Tuesday, November 22, 2011

Arbitrage Brokers: Ladenburg Thalman & Company



Memorandum of sale between Mayer & Whitehouse and Ladenburg Thalman for shares of the Mobile & Ohio Railroad.


Yesterday, Frank Sente featured stock trading documents from Ladenburg Thalman & Co., and referred to the memorandum of sale above.  I wanted to add a bit to the possibilities of what could be happening with LT & Co trading in shares like those of the Mobile & Ohio.  It appears that a good portion of LT's business may have been from arbitrage trades; the firm played the difference in stock prices between two markets, and made profits on the difference.  The little book that has meant so much to this site in the past three months, King's Views of the New York Stock exchange, provides a glimpse into what may be happening with many of LT & Co's trades:

From King's Views, page 20:

Meanwhile, the "arbitrage houses" have also been in close touch with their correspondents in London over the cable, and their clerks have been busy noting prices and coding orders and instructions.  The "arbitrage houses" make a business of buying and selling between the two markets, according as a margin of profit offers itself by disparity in prices, and in active markets each house will send and receive many cables in a minute.  There are about eight or ten of such houses, among whom L. von Hoffman & Co., Ladenburg Thalman & Co., L. H. Niles & Co., Probst, Wetzler & Co., and I. & S. Wormser are prominent.  The principal arbitrage houses in London are R. Raphael & Sons, Leon Bros., Satterthwaite & Co., Huggins & Clark, and Borthwick, Wark & Co.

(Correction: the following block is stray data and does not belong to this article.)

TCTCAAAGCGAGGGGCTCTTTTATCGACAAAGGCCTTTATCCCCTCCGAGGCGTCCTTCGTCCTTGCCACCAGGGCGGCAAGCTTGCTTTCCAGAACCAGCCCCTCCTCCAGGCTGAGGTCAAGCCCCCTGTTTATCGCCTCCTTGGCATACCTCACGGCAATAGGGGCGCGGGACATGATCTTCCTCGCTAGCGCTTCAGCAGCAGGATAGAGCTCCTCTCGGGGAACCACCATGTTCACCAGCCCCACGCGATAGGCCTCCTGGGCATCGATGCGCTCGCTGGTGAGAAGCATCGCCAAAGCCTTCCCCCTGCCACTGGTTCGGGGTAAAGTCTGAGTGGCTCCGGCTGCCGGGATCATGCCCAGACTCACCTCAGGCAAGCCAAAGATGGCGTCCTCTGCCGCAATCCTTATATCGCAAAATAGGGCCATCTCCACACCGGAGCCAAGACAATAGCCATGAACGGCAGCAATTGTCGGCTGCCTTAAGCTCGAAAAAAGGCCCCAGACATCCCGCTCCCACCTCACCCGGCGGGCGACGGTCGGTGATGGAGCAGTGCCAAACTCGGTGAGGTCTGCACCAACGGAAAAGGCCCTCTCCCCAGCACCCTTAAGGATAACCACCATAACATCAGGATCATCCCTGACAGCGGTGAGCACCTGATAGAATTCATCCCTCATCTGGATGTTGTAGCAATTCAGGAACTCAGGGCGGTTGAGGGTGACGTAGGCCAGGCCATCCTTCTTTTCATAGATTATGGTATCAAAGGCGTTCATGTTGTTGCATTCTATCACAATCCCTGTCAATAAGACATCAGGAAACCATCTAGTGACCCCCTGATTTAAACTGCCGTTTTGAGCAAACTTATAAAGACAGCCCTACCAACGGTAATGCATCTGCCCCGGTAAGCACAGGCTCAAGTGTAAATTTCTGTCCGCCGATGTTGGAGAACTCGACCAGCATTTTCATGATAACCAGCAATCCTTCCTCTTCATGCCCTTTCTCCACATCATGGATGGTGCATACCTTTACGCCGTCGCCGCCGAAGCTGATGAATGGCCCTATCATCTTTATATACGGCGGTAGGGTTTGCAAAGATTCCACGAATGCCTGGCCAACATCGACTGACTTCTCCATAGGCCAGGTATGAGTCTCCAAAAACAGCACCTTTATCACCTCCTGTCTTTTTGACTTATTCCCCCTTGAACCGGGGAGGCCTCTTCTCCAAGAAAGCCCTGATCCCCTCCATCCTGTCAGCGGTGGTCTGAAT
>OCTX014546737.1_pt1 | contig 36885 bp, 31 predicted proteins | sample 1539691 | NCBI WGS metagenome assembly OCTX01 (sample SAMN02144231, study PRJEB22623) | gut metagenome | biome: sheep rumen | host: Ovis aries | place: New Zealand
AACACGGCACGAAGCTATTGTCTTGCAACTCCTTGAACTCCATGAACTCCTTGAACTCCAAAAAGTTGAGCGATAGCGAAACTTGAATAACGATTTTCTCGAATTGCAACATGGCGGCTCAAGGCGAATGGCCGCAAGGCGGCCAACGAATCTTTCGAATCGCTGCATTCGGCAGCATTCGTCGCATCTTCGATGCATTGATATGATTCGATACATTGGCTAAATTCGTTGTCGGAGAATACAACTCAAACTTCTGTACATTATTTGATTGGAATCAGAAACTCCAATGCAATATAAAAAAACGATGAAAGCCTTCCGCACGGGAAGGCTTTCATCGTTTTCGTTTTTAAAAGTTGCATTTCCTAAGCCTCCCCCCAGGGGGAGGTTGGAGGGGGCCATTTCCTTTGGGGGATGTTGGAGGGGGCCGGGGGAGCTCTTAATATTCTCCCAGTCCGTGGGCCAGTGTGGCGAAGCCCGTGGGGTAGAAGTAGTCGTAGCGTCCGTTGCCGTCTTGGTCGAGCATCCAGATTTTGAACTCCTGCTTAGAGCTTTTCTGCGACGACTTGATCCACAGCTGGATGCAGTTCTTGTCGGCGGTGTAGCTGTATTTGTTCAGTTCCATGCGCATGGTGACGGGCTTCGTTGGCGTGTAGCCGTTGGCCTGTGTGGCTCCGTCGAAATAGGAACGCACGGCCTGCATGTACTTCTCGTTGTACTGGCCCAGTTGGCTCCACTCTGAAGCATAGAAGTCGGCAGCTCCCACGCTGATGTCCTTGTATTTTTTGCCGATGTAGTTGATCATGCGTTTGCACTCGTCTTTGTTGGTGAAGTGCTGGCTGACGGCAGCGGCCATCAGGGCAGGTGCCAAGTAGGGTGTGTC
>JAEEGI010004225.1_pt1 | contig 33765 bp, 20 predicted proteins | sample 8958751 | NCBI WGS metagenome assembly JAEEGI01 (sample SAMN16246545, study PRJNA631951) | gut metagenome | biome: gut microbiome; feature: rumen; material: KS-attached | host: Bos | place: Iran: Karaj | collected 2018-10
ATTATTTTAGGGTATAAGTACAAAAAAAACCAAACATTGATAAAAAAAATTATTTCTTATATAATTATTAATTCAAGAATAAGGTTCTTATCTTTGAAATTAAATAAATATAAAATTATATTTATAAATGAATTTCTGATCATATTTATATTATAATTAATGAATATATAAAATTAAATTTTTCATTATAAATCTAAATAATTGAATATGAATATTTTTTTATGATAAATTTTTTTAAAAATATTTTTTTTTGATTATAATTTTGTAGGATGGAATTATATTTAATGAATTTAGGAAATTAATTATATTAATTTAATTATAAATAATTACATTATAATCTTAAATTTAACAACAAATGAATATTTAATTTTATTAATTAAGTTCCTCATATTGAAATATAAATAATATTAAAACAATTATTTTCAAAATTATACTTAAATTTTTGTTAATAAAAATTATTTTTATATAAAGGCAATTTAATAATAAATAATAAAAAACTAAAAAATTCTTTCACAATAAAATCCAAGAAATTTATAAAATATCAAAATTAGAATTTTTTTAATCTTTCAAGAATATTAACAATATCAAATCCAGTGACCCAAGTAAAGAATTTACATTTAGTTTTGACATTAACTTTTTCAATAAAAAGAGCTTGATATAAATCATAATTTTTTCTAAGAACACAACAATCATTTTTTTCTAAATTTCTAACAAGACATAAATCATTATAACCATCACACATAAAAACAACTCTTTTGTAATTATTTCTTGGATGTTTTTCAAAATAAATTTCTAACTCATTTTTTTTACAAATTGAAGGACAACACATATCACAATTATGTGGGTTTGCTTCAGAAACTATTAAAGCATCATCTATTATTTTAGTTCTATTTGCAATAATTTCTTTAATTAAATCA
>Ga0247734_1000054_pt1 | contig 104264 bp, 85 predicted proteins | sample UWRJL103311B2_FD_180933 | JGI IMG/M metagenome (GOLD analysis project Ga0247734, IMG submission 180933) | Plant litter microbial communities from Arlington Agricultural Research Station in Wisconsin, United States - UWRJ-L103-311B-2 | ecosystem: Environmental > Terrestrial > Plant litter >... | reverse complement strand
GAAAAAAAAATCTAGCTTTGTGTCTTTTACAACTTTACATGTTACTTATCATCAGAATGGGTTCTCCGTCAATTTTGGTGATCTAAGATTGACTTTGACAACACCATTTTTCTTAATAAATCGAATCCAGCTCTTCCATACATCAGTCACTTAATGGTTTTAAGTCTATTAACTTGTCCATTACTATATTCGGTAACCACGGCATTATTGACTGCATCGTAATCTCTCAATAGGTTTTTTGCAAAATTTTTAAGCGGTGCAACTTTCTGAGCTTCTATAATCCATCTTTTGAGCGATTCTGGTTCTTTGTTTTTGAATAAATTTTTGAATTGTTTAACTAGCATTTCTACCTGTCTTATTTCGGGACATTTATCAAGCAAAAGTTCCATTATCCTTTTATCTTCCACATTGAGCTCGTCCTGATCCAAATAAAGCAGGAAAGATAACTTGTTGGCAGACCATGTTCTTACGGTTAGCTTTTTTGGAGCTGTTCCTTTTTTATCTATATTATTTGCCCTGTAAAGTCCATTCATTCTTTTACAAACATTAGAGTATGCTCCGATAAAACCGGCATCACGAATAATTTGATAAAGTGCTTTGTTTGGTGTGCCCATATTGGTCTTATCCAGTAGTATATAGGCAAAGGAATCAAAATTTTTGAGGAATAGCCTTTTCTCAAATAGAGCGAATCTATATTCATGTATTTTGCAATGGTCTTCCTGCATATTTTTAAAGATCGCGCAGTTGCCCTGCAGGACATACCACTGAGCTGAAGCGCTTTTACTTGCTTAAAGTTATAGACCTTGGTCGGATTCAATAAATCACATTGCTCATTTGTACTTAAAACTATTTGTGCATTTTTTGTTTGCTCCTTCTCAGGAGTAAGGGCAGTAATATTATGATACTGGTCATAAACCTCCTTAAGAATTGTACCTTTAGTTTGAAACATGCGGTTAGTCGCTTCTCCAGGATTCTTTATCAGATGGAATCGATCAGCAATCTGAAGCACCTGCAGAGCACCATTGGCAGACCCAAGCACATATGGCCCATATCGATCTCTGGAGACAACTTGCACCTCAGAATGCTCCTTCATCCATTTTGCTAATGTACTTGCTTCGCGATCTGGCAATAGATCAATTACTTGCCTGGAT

The houses just named make a business of dealing between the two markets.  Suppose St. Paul stock [the Chicago, Milwaukee & St. Paul, or Milwaukee Road was known as the "St. Paul" in 1897] to be 93 1/2 "sellers" in London at 3 PM, while the first quotation in New York is 91 1/4.  As all American stocks in London are quoted on an arbitrary basis of $5 to 1 pound, (i. e., $1 equals 4 shillings), the London quotation is equal to a quotation of 90.69 in New York (with exchange at 4.85), so that with the opening quotation of 91 1/4 the arbitrage house [Ladenburg Thalman & Co.], for example -- buys St. Paul in London at 93 1/2, and sells St. Paul in New York at 91 1/4/  There is a pure profit in the transaction of over 50 cents per share... 

Arbitrage houses alone can provide an interesting collecting area for the 1898s.  The transatlantic cable that allowed for London - New York arbitrage was a new technology over the Civil War tax period; a fascinating field could be the collecing of arbitrage transaction documents from the two sides of the Atlantic. 

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